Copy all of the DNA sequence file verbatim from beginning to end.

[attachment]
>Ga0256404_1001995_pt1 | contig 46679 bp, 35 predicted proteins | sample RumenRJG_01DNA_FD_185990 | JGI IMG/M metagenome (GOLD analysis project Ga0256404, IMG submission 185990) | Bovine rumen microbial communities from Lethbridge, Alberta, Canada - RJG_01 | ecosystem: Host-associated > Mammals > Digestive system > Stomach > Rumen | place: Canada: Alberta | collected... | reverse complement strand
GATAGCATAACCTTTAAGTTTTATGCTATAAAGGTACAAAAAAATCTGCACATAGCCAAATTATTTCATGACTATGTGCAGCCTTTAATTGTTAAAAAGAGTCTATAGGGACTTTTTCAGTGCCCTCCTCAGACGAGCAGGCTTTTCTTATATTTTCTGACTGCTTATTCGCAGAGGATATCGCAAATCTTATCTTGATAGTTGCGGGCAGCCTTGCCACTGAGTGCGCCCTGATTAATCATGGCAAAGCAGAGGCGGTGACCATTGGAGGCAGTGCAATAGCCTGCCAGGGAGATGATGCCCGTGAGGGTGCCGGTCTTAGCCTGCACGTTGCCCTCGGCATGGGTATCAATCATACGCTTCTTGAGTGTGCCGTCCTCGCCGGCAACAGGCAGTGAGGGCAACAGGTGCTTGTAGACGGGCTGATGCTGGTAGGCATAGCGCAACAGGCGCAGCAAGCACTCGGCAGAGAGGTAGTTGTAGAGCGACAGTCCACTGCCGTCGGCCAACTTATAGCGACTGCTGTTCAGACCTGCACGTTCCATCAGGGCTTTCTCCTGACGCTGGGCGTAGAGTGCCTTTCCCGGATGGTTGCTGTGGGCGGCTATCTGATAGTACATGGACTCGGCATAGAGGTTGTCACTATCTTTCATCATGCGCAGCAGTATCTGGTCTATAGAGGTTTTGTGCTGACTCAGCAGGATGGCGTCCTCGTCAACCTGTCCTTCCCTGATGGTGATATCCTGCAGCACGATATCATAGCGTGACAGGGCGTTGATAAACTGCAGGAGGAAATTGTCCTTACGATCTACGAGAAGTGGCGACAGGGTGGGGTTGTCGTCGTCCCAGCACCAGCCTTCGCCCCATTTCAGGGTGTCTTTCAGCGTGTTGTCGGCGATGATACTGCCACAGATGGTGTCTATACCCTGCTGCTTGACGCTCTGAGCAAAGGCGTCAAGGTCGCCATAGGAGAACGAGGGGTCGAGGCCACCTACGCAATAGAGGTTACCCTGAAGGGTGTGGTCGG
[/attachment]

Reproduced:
>Ga0256404_1001995_pt1 | contig 46679 bp, 35 predicted proteins | sample RumenRJG_01DNA_FD_185990 | JGI IMG/M metagenome (GOLD analysis project Ga0256404, IMG submission 185990) | Bovine rumen microbial communities from Lethbridge, Alberta, Canada - RJG_01 | ecosystem: Host-associated > Mammals > Digestive system > Stomach > Rumen | place: Canada: Alberta | collected... | reverse complement strand
GATAGCATAACCTTTAAGTTTTATGCTATAAAGGTACAAAAAAATCTGCACATAGCCAAATTATTTCATGACTATGTGCAGCCTTTAATTGTTAAAAAGAGTCTATAGGGACTTTTTCAGTGCCCTCCTCAGACGAGCAGGCTTTTCTTATATTTTCTGACTGCTTATTCGCAGAGGATATCGCAAATCTTATCTTGATAGTTGCGGGCAGCCTTGCCACTGAGTGCGCCCTGATTAATCATGGCAAAGCAGAGGCGGTGACCATTGGAGGCAGTGCAATAGCCTGCCAGGGAGATGATGCCCGTGAGGGTGCCGGTCTTAGCCTGCACGTTGCCCTCGGCATGGGTATCAATCATACGCTTCTTGAGTGTGCCGTCCTCGCCGGCAACAGGCAGTGAGGGCAACAGGTGCTTGTAGACGGGCTGATGCTGGTAGGCATAGCGCAACAGGCGCAGCAAGCACTCGGCAGAGAGGTAGTTGTAGAGCGACAGTCCACTGCCGTCGGCCAACTTATAGCGACTGCTGTTCAGACCTGCACGTTCCATCAGGGCTTTCTCCTGACGCTGGGCGTAGAGTGCCTTTCCCGGATGGTTGCTGTGGGCGGCTATCTGATAGTACATGGACTCGGCATAGAGGTTGTCACTATCTTTCATCATGCGCAGCAGTATCTGGTCTATAGAGGTTTTGTGCTGACTCAGCAGGATGGCGTCCTCGTCAACCTGTCCTTCCCTGATGGTGATATCCTGCAGCACGATATCATAGCGTGACAGGGCGTTGATAAACTGCAGGAGGAAATTGTCCTTACGATCTACGAGAAGTGGCGACAGGGTGGGGTTGTCGTCGTCCCAGCACCAGCCTTCGCCCCATTTCAGGGTGTCTTTCAGCGTGTTGTCGGCGATGATACTGCCACAGATGGTGTCTATACCCTGCTGCTTGACGCTCTGAGCAAAGGCGTCAAGGTCGCCATAGGAGAACGAGGGGTCGAGGCCACCTACGCAATAGAGGTTACCCTGAAGGGTGTGGTCGG